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Sage Northcutt says he feels ‘more calm’ after not feeling like himself earlier in career

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‘Super’ Sage Northcutt returns at UFC Fight Night: Dos Santos vs. Ivanov this Saturday. In Boise, ID he’ll take on Zak Ottow in a welterweight match-up. This will be the first time Northcutt has competed at 170 lbs since losing, via submission, to Mickey Gall at UFC on FOX 22 in 2016.

Last time out, Northcutt improved his record to 9-2 with a victory over Thibault Gouti, giving him a two-fight win streak in the lightweight division. Northcutt said the Gouti fight left him with, “lots of stuff to improve on,” when interviewed by Bloody Elbow.

“There’s a few things, looking back at the fight, that I’ve been working on. I’m making myself better! I think moving up a weight class now to 170 is going to make a big difference for me because it’s more of a natural weight and I should be able to perform better out there, in my opinion.”

Northcutt added that the training camp for his fight against Ottow, his third at Sacramento’s Team Alpha Male, is his first full camp for a welterweight fight. Northcutt’s first welterweight bout was against Bryan Barberena in 2016. Barberena was a late replacement for Andrew Holbrook. Northcutt and Holbrook were scheduled to compete at lightweight, but Northcutt moved up to 170 to accommodate the match-up with his new opponent.

Northcutt’s only other welterweight fight was against Gall, also in 2016. Northcutt said he didn’t have a training camp for that fight because of his obligations to school. He lost to both Barbarena and Gall by second round submission.

Despite his 0-2 record at welterweight, Northcutt is eager to return to the division and he believes he’ll be a different fighter at the higher weight this time around.

“My two losses in the UFC, out of all my pro career have been at 170,” he said. “But truly I wasn’t at 170 at the time and I also didn’t have a training camp. So this is my first time having a training camp fighting at 170 and I think I’ve been making lots of improvements.”

“I always walk around very lean,” continued Northcutt. “So when I fight at 155, the last several pounds are pretty tough for me to make, because — even though I’ve made weight every time for all my fights in the UFC and all five fights at 155 have been victorious; which is great — I haven’t quite felt like myself.”

Another reason why Northcutt is eager to establish himself at 170 lbs is because of the changes his body has gone through in the last 24 months. The Texan entered the promotion at 19-years-old. Now 22, Northcutt said his muscle mass has increased he has gotten a little taller.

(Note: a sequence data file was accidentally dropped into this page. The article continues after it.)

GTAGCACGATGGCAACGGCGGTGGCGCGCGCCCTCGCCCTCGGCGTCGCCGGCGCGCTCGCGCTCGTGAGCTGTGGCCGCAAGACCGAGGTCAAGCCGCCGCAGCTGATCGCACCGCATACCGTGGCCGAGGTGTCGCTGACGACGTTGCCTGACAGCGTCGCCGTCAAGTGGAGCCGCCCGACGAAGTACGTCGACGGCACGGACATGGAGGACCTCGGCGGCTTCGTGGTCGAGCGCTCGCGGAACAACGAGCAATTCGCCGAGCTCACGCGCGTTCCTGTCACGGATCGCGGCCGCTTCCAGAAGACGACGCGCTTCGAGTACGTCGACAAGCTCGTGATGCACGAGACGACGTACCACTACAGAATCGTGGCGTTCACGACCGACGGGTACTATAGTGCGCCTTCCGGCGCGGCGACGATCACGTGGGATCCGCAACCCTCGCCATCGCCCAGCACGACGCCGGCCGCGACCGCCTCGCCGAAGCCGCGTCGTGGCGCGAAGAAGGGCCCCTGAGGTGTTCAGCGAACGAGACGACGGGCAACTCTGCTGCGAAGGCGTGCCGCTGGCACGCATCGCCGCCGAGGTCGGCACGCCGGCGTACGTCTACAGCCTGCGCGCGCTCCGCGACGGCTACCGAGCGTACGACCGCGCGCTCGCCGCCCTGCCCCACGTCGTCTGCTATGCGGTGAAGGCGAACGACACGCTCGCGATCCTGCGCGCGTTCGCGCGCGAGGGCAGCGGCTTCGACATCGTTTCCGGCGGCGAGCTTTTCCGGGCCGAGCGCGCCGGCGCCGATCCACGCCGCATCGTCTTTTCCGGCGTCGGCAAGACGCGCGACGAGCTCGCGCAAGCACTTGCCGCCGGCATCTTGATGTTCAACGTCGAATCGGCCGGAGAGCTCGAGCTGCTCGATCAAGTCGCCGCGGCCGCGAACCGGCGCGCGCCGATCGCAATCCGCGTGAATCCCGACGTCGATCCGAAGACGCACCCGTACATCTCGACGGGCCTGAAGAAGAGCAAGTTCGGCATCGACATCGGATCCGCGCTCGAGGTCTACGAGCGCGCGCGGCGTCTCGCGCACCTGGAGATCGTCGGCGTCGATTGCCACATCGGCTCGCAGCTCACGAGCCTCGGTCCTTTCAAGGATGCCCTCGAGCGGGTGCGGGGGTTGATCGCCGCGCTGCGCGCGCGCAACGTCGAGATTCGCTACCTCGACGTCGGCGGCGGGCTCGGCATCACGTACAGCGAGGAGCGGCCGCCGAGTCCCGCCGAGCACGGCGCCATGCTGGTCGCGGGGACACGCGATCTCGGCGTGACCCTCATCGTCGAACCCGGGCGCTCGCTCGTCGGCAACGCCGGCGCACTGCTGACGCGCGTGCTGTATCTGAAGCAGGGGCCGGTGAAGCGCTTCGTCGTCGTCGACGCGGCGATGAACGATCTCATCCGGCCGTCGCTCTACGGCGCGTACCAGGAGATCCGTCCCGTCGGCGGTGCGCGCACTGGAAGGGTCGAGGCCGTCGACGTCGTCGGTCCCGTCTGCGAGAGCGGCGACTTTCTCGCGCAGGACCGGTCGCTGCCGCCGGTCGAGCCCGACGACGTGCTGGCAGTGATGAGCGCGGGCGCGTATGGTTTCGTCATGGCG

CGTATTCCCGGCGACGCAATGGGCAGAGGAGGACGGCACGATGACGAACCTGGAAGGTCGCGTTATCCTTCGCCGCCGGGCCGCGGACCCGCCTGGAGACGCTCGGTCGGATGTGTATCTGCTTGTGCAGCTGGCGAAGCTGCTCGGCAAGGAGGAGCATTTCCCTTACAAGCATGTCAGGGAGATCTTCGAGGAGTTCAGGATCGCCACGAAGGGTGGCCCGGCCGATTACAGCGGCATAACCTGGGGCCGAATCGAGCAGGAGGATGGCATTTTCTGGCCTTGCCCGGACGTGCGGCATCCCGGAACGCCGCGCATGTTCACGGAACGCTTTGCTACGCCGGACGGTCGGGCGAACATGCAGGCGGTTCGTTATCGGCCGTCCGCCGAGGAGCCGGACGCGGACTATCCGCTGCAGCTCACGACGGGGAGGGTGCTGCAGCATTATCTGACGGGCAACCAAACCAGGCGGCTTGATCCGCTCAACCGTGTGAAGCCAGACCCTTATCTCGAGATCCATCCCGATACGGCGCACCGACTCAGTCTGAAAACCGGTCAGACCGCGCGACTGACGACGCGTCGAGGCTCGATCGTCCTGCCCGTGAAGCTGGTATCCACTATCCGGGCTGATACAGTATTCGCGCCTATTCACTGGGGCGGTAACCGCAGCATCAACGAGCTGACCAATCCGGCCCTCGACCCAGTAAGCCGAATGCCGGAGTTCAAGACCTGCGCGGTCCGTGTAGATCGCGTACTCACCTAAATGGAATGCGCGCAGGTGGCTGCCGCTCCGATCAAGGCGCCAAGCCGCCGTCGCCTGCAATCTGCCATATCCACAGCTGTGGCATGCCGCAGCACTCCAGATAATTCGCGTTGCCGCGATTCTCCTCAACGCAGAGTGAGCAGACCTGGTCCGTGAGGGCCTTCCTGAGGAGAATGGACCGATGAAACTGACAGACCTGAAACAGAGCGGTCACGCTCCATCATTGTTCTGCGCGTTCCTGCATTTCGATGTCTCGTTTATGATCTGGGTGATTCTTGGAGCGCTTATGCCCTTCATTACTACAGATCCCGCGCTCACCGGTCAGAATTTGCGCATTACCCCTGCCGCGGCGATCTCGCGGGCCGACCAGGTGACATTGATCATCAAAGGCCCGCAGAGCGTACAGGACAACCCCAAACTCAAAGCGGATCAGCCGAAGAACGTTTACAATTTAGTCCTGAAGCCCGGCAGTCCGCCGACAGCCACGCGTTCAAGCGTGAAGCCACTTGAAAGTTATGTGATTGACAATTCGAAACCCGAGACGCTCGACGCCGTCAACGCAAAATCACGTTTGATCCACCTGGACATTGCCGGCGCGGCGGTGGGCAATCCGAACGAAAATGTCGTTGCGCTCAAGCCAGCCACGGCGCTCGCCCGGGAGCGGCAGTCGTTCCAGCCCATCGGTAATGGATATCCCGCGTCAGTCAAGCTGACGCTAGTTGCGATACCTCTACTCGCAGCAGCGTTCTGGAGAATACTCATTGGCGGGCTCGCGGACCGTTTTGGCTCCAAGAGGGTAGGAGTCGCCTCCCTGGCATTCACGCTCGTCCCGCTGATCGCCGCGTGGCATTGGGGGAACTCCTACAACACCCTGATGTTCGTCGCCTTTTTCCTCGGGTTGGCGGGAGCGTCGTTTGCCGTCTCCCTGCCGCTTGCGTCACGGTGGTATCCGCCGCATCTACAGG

Northcutt said he is eating more to fuel his body than before. But he stressed he was still eating “super clean.” However, Northcutt did admit that he now seasons his food, after two decades of eating his food plain.

“I do put a little bit seasoning on my food now,” confessed Northcutt. “Just because with intense training you sweat so much that you have to put that salt back in your body. I guess I experienced having seasoning on my food, a lot of seasoning, training with Tyron Woodley a while back, so that was cool.”

Adding salt and pepper to his steamed salmon isn’t the only change Northcutt has enjoyed since entering pro MMA in 2014. Northcutt, now a veteran of seven UFC fights, said he now feels “more calm out there in the cage.”

Another area of development Northcutt listed was that he now felt more equipped at transitioning between the various elements of MMA; from striking to wrestling, wrestling to grappling, and so forth. He also mentioned that he has improved his ground game, specifically how to get his back off of the mat.

Northcutt said these improvements came not only because of Team Alpha Male and his father’s coaching (Northcutt’s father still gives his son instructions and watches tape of his opponents), but because he has fully dedicated himself to MMA.

Until recently Northcutt was balancing his fight career with studying at college to be a petroleum engineer. He dabbled in some mechanical engineering, too. But since losing to Gall, Northcutt has moved to Sacramento and put academics on hold.

“I’m trying to become the best fighter I can be and in the future be the champion of the world for the UFC,” said Northcutt. “It was a lot of work being at school and all of that, as I was at the number one school in the nation for engineering in the oil and gas field. So now I’ve put it on hold to to focus full-time on the fighting.”

Northcutt’s opportunity to show improvement on his return to 170 lbs will be tested by Zak Ottow on Saturday night. The Milwaukee-based fighter is a veteran of 21 fights, who TKO’d Mike Pyle in his last contest.

When asked for his assessment of Ottow, Northcutt said: “I know he’s a pretty big guy, that’s what I’ve heard. And I think someone told me he’s played football, so that’s pretty cool. I know he’s a weight class up from what I usually fight, but I’ve been training super hard so I’m looking forward to the fight. No matter if it’s him as an opponent or someone else as an opponent, I’m trying to train every aspect of my game. Everything from the striking to the wrestling, jiu jitsu, the cage work, every single part of MMA. I want to be the best I can be out there so I can perform the best!”

Sage Northcutt vs. Zak Ottow is the co-main event of UFC Fight Night: Dos Santos vs. Ivanov. The main card action begins at 10 PM ET. You can watch it live, beamed from Boise, ID, on FS1.



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